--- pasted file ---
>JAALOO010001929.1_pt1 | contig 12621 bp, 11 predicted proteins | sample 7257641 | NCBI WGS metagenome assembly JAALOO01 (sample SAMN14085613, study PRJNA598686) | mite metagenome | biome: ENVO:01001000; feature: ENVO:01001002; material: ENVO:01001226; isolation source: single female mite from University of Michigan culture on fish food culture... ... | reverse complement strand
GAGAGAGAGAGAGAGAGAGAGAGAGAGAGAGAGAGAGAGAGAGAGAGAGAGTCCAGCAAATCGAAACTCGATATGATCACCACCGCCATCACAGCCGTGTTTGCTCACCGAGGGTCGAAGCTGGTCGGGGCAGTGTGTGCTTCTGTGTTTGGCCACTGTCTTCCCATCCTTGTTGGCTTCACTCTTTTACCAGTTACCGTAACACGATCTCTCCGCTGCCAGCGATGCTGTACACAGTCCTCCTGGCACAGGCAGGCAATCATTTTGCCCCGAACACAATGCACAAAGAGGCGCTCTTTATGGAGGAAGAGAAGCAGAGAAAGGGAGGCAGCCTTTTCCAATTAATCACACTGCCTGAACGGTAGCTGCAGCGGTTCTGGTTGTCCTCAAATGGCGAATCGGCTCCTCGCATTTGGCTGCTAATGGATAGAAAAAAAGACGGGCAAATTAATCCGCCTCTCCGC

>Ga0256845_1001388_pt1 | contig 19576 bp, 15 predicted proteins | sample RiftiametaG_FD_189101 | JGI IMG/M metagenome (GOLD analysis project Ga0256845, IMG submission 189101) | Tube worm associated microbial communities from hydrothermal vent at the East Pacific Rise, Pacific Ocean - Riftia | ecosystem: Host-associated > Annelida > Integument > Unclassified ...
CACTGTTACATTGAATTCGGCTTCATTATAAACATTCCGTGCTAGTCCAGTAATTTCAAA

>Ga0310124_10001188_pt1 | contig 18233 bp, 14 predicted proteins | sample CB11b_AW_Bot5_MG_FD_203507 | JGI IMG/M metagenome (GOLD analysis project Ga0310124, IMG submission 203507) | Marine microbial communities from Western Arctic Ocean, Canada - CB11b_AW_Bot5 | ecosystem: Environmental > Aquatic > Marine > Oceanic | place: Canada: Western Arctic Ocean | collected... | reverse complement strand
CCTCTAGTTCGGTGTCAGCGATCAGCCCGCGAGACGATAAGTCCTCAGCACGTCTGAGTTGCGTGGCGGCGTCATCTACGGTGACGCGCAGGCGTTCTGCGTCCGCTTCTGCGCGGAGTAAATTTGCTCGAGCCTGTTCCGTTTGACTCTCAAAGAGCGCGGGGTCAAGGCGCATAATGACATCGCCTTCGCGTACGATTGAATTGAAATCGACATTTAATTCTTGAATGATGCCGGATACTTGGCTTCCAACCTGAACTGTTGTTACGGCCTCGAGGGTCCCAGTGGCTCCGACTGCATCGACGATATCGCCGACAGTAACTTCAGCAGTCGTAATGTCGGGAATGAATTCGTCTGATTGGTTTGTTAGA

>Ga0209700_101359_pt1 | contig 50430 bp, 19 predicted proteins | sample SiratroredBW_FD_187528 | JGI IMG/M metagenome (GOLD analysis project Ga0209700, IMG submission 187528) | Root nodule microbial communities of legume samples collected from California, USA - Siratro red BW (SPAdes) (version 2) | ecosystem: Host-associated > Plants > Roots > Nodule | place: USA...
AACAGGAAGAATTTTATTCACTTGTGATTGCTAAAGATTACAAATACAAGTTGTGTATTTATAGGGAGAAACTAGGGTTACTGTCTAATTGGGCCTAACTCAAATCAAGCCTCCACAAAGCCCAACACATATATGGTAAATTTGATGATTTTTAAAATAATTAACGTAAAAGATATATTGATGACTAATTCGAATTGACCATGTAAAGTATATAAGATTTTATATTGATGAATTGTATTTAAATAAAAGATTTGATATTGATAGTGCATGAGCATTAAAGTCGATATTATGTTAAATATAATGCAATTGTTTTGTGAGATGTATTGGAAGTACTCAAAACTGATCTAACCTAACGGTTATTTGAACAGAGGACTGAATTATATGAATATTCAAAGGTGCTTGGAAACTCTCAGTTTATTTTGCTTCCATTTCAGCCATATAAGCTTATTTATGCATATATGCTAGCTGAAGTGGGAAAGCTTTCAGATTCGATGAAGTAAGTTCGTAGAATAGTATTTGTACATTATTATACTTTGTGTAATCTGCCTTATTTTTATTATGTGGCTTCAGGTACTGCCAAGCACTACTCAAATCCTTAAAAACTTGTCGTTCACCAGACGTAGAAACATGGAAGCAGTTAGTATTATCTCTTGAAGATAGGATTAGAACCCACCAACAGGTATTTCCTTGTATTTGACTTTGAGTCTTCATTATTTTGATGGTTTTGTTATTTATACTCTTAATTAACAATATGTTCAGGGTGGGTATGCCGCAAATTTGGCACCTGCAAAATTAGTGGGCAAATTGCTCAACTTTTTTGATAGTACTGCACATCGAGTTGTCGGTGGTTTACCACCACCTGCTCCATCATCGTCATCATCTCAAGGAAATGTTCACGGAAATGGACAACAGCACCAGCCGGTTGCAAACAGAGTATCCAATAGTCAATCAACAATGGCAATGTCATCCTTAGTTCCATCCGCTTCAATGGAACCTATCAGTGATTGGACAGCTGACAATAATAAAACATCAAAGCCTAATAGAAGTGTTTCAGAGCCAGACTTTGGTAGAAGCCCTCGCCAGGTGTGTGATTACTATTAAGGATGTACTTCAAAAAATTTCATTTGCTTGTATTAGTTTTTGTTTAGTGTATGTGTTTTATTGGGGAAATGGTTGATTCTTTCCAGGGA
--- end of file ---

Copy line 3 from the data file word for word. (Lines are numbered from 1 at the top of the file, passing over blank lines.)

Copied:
>Ga0256845_1001388_pt1 | contig 19576 bp, 15 predicted proteins | sample RiftiametaG_FD_189101 | JGI IMG/M metagenome (GOLD analysis project Ga0256845, IMG submission 189101) | Tube worm associated microbial communities from hydrothermal vent at the East Pacific Rise, Pacific Ocean - Riftia | ecosystem: Host-associated > Annelida > Integument > Unclassified ...